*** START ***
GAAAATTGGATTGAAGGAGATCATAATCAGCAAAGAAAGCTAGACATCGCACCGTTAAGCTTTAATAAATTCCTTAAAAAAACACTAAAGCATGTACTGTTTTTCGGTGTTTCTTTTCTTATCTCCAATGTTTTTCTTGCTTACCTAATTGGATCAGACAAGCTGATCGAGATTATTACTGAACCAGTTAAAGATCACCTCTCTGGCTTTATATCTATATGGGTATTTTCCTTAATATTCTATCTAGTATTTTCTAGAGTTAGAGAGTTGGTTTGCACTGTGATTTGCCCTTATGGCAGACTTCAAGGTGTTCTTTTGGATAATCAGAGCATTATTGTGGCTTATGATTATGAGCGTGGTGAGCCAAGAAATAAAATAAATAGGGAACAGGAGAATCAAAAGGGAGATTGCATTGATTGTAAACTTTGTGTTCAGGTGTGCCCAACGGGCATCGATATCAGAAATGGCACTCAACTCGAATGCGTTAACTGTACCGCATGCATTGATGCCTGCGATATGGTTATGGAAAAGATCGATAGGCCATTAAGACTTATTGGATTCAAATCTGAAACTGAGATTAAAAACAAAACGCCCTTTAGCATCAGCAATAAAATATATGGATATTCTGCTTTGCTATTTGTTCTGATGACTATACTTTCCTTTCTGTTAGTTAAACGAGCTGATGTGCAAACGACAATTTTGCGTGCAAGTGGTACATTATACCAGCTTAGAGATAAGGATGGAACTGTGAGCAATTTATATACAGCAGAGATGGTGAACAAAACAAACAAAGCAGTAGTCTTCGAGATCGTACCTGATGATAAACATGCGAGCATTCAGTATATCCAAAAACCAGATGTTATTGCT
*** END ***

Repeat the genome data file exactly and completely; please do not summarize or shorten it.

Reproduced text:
GAAAATTGGATTGAAGGAGATCATAATCAGCAAAGAAAGCTAGACATCGCACCGTTAAGCTTTAATAAATTCCTTAAAAAAACACTAAAGCATGTACTGTTTTTCGGTGTTTCTTTTCTTATCTCCAATGTTTTTCTTGCTTACCTAATTGGATCAGACAAGCTGATCGAGATTATTACTGAACCAGTTAAAGATCACCTCTCTGGCTTTATATCTATATGGGTATTTTCCTTAATATTCTATCTAGTATTTTCTAGAGTTAGAGAGTTGGTTTGCACTGTGATTTGCCCTTATGGCAGACTTCAAGGTGTTCTTTTGGATAATCAGAGCATTATTGTGGCTTATGATTATGAGCGTGGTGAGCCAAGAAATAAAATAAATAGGGAACAGGAGAATCAAAAGGGAGATTGCATTGATTGTAAACTTTGTGTTCAGGTGTGCCCAACGGGCATCGATATCAGAAATGGCACTCAACTCGAATGCGTTAACTGTACCGCATGCATTGATGCCTGCGATATGGTTATGGAAAAGATCGATAGGCCATTAAGACTTATTGGATTCAAATCTGAAACTGAGATTAAAAACAAAACGCCCTTTAGCATCAGCAATAAAATATATGGATATTCTGCTTTGCTATTTGTTCTGATGACTATACTTTCCTTTCTGTTAGTTAAACGAGCTGATGTGCAAACGACAATTTTGCGTGCAAGTGGTACATTATACCAGCTTAGAGATAAGGATGGAACTGTGAGCAATTTATATACAGCAGAGATGGTGAACAAAACAAACAAAGCAGTAGTCTTCGAGATCGTACCTGATGATAAACATGCGAGCATTCAGTATATCCAAAAACCAGATGTTATTGCT